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Ron Purser’s critique of McMindfulness is in line with William Edelglass’s critique of the “happiness turn” in Western Buddhism. Purser and Edelglass are both right to note that something new, less traditional, is going on in modern mindfulness. For there are parts of Buddhism that secular mindfulness leaves out, intentionally. Purser is right about that: right mindfulness (sammāsati) is only one part of the traditional Noble Eightfold Path, and mindfulness practices often leave out the rest. And so he is also right to ask the question:

what is mindfulness for? Is it merely to attain better health, higher exam scores, focused concentration at work, or “self-compassion?” Is it a medical form of self-improvement? In a way, posing the question is tantamount to asking what constitutes “the good life,” the traditional basis of philosophy. (79)

Indeed it is. And that is of course a difficult question. But it is important that the traditional Buddhist answers to that question are no closer to Purser’s anti-capitalist activism (or to Edelglass’s concern to alleviate “deprivation, violence, illness, racism, and environmental degradation”) than they are to secular mindfulness. I suspect they are further away from it.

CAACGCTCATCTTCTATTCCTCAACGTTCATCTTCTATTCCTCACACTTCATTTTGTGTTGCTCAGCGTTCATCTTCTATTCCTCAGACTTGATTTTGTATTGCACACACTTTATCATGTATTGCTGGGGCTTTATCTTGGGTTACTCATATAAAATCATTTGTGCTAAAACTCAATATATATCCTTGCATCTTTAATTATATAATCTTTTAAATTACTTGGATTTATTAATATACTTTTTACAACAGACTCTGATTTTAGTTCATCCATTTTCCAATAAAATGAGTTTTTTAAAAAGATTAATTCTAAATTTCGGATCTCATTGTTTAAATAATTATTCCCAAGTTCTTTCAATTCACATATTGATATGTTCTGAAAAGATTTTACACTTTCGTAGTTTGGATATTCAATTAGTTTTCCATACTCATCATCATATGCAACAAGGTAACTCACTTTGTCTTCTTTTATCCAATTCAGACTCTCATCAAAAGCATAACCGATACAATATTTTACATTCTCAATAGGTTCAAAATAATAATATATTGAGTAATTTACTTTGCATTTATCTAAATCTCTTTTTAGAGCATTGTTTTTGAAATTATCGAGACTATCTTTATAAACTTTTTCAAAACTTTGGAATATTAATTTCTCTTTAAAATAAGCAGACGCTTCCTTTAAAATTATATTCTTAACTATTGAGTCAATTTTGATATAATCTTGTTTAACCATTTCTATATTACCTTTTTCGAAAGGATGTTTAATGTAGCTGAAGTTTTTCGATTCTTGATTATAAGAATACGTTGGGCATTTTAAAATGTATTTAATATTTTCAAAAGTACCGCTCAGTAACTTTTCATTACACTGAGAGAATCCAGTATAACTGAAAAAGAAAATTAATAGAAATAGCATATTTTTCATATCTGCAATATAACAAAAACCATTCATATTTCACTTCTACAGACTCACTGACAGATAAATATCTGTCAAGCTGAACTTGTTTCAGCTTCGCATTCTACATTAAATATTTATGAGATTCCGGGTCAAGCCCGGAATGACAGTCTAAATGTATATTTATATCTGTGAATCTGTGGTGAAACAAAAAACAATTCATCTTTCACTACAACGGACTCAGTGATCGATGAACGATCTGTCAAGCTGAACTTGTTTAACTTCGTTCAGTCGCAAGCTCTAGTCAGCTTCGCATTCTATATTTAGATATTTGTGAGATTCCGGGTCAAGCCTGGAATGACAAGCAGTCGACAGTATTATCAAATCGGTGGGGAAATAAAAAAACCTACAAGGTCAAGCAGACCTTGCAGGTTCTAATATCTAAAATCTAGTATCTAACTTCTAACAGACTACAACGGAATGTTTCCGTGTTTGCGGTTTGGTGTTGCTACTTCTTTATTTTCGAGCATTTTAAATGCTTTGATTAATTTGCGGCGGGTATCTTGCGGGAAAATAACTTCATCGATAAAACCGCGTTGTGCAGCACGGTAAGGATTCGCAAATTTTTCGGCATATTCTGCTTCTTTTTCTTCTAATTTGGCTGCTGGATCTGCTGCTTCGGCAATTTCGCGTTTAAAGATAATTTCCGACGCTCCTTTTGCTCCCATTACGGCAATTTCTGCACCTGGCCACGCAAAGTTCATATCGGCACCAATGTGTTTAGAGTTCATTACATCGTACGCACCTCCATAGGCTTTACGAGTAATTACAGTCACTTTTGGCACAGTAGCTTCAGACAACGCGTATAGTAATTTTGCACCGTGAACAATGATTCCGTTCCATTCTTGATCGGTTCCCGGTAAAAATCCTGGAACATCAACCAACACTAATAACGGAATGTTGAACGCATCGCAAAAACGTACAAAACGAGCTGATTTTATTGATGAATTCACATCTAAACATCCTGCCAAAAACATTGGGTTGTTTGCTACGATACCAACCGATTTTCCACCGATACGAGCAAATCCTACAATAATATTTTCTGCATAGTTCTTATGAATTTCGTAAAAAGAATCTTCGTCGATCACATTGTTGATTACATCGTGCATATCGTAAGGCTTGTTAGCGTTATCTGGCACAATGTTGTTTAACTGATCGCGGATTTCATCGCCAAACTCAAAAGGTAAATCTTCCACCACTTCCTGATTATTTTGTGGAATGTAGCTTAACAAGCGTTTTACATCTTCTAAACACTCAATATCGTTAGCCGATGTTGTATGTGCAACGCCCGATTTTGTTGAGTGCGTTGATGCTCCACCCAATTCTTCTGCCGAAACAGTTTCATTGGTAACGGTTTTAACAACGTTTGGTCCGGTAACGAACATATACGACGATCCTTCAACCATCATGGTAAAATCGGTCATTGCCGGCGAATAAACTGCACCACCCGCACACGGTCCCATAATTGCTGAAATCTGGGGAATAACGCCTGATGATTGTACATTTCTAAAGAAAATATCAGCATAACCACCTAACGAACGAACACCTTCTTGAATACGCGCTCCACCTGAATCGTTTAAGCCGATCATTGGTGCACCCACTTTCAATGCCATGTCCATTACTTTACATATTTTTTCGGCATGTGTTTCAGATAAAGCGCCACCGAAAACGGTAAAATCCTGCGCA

Purser makes a biting critique of a San Francisco “Wisdom 2.0″ conference that featured corporate mindfulness teachers: “such outmoded traditions as Buddhism clearly need upgrading from Wisdom 1.0.” (177) It is easy to laugh at such attempts to modernize Buddhism. But Purser should be careful which houses he throws stones at. For he then compliments the protesters outside this conference, objecting to San Francisco’s tech-driven housing crisis, led by one Amanda Ream. And here he tells us that “Ream, a member of the Buddhist Peace Fellowship, was effectively teaching ‘Wisdom 101.'” (178) Purser’s language at least suggests that the Buddhist Peace Fellowship – ground zero for the Western Engaged Buddhist movement – is teaching authentic premodern Buddhism in a way that corporate mindfulness is not. Such a claim would be absolutely false, and should not be allowed to stand.

Purser tacitly admits as much when he describes Thich Nhat Hanh, born in 1926, as “one of the pioneers of socially engaged Buddhism” (191), effectively implying that this particular brand of “Wisdom 1.0″ was pioneered in the 20th century, just as modern mindfulness was. Engaged Buddhism is a modern movement with Western roots, much of which rejects some of classical Buddhism’s core tenets. The BPF, in particular, was founded in explicit defiance to the instructions of its own traditional Buddhist teachers.

Engaged Buddhism and modern mindfulness together make up a large component of the complex that is modernized Buddhism. Their histories are closely tied, both going back to colonial-era reformers like Anagarika Dharmapala who wanted to make Buddhism newly relevant to an age that valorized science, capitalism and political activism. And so engaged Buddhism adds to traditional Buddhism a belief in the importance of activism, with strong roots in the Victorian era’s utilitarian and Marxist traditions; modern mindfulness adds a belief in the importance of science, denying rebirth and turning to psychological research.